It is apparent from the above that the matter of dispute, the fact of dispute within the Committee, was itself a tribal matter. The stalemate, and its termination, is the only basic issue in the case, and it is not a justiciable subject, issue, or cause. We clearly so held in National Indian Youth Council v. Bruce, 485 F.2d 97 (10th Cir.), where the issue was the existence or continuance of a specialized school. The issue here is perhaps somewhat more political in that it concerned the continued operation of an important element of the tribal government. As to the same Band or group as here concerned, see the similar holdings as to intra-tribal disputes, in Prairie Band of Pottawatomie Tribe of Indians v. Puckkee, 321 F.2d 767 (10th Cir.), and in Prairie Band of Pottawatomie Tribe of Indians v. Udall, 355 F.2d 364 (10th Cir.). This doctrine was probably first enunciated in Martinez v. Southern Ute Tribe of Southern Ute Reservation, 249 F.2d 915 (10th Cir.), or in Wolfe v. Phillips, 172 F.2d 481 (10th Cir.), and has been followed in Tewa Tesuque v. Morton, 498 F.2d 240 (10th Cir.); Groundhog v. Keeler, 442 F.2d 674 (10th Cir.); Dicke v. Cheyenne-Arapaho Tribes, Inc., 304 F.2d 113 (10th Cir.); Native American Church of North America v. Navajo Tribal Council, 272 F.2d 131 (10th Cir.). In Motah v. United States, 402 F.2d 1 (10th Cir.), this court addressed the problem again directly, and the holding is applicable here because again the dispute is really between two factions in the Tribe. See also Turner v. United States, 248 U.S. 354, 39 S.Ct. 109, 63 L.Ed. 291. That is where the problem started and the majority of the Committee was able to prevail in inducing action which is here complained of. The issue was intra-tribal because it concerned nothing more than a dispute between factions on the Committee which prevented tribal decisions. This case is thus no different in principle from Motah v. United States, and the decision there controls. It serves no purpose to try to categorize these issues or to stuff them into the "sovereign immunity" pigeonhole. The decisions cited above do not do so, and we will not do so here. The cited cases express the scope of a limited doctrine as to what are and what are not justiciable issues for the federal courts in these tribal matters.
The dismissal of the action by the trial court is AFFIRMED for the reasons set forth above.
LEWIS, Chief Judge (concurring).
I concur but confess the case has occasioned me great difficulty. However, I am convinced that the controlling and basic issue started as an intratribal dispute and, despite considerable aggressive action by the B.I.A., did not mushroom to constitutional magnitude during the procedural chaos of reorganization within the Tribe so as to jurisdictionally mandate judicial disapproval of agency action.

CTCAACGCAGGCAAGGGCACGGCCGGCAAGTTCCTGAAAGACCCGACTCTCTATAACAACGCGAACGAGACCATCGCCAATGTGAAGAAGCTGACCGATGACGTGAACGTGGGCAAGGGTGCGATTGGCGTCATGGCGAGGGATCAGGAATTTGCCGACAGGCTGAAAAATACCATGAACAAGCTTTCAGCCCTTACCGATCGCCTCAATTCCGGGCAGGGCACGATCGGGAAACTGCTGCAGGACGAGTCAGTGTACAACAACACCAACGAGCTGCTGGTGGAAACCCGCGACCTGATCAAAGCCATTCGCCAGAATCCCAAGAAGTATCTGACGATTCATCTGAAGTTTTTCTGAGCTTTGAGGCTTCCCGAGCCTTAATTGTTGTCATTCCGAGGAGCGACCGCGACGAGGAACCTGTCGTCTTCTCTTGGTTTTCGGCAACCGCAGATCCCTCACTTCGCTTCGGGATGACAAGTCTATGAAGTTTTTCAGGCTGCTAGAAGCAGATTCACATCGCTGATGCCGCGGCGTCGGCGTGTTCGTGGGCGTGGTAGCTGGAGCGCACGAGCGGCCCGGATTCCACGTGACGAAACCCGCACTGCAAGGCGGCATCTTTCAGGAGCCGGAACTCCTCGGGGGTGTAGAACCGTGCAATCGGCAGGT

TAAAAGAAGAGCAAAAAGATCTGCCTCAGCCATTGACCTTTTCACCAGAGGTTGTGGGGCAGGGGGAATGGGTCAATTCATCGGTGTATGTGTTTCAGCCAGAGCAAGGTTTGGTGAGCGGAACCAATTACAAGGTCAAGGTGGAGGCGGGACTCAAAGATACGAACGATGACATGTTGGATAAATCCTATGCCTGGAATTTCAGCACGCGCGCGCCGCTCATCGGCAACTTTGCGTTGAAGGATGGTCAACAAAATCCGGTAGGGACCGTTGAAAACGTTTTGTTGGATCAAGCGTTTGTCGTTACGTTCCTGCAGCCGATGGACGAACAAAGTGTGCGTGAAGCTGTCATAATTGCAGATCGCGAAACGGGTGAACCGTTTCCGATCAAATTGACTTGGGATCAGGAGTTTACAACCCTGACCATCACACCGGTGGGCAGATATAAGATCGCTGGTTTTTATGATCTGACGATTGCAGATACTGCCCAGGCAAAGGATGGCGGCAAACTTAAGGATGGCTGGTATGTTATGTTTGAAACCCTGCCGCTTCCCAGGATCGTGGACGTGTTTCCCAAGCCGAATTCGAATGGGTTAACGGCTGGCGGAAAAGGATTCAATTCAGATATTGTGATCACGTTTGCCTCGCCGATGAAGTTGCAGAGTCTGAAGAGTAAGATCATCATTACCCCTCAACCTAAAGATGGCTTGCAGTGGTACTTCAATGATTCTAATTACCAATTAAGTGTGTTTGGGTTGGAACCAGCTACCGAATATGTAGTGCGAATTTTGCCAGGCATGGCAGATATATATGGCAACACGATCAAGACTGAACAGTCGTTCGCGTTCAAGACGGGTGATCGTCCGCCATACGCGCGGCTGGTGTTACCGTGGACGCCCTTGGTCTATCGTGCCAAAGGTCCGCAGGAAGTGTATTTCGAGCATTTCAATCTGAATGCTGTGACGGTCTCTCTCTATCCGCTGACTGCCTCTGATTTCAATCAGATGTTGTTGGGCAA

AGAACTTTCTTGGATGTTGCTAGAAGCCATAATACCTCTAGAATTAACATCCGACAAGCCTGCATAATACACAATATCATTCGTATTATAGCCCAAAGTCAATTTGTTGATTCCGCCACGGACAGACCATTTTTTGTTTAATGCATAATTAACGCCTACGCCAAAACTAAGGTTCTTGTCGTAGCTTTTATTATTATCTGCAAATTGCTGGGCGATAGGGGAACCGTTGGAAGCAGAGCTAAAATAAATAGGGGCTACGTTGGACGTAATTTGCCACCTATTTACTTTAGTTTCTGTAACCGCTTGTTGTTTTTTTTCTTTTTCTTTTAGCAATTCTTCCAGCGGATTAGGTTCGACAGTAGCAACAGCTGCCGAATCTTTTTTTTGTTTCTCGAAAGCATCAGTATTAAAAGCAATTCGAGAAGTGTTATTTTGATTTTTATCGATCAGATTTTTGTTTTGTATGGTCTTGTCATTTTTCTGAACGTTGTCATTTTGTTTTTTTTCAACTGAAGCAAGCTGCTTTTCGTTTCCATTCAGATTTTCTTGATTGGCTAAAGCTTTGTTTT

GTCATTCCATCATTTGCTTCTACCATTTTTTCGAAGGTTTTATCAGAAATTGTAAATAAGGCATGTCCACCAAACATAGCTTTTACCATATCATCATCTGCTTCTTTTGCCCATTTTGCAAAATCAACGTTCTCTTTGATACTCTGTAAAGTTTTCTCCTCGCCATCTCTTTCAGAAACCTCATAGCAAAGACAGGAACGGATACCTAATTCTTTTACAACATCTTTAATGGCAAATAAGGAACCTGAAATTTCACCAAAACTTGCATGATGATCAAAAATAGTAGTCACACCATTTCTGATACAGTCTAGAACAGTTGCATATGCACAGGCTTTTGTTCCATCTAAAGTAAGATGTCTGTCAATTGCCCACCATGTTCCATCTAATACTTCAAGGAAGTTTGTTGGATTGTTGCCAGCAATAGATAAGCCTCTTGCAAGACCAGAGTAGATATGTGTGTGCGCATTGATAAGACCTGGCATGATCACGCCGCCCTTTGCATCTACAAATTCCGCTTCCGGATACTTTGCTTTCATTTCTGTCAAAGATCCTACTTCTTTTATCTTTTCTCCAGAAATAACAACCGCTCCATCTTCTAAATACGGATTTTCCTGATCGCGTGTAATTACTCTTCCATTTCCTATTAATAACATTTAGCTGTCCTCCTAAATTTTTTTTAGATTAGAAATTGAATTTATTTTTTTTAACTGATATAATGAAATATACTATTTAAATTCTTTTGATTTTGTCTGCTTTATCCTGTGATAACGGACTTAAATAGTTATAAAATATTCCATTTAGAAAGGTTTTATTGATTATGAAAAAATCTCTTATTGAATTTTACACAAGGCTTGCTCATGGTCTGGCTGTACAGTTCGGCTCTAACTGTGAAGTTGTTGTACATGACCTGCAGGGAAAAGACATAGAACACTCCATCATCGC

Plaintiff's argumentative premise is that the B.I.A., acting arbitrarily and without semblance of authority, violated his personal civil and constitutional rights by dissolving the Business Committee and administratively setting the tribal constitution aside. This premise, at best, could only be termed a self-serving conclusion for it was plaintiff himself as well as his committee members who refused to assemble or function on their appointed duties. The B.I.A. did not create this situation but faced with the reality of a completely nonfunctional tribal government the agency initiated and obtained, through individual polling of the committee members, a majority request to conduct tribal affairs until a new constitution reflecting the tribal wishes could be adopted. Under different circumstances I would, indeed, hold the action of the B.I.A. to be an arbitrary and gross interference with plaintiff's rights as a tribal officer and as a member of the Tribe. But, here, I would term the action as restrained in attitude, in accord with tribal law as far as plaintiff's own action allowed it to be, and dictated by reality to a destructive intratribal dispute. The Tribe itself makes no complaint. Nor can plaintiff complain that his personal right to assemble was denied to him as a member of the committee. This right plaintiff denied to himself.
There is nothing in this record that indicates that the B.I.A. set the tribal constitution aside as a nullity. The agency did withdraw its approval of the constitution, an action that had no legal significance since validity of the constitution was not dependent upon agency approval at its origin nor did withdrawal of agency approval invalidate the constitution in any legalistic way. This action may of course have had considerable practical effect in expediting a new tribal election and the adoption of a new and different constitution, an event that has occurred since this case was submitted to us. If this action by the B.I.A. did have such a practical effect I would not term it arbitrary nor violative of plaintiff's rights.
Since I conclude that we here consider only an intra-tribal dispute, although one of serious magnitude, I agree that the trial court properly dismissed for lack of jurisdiction.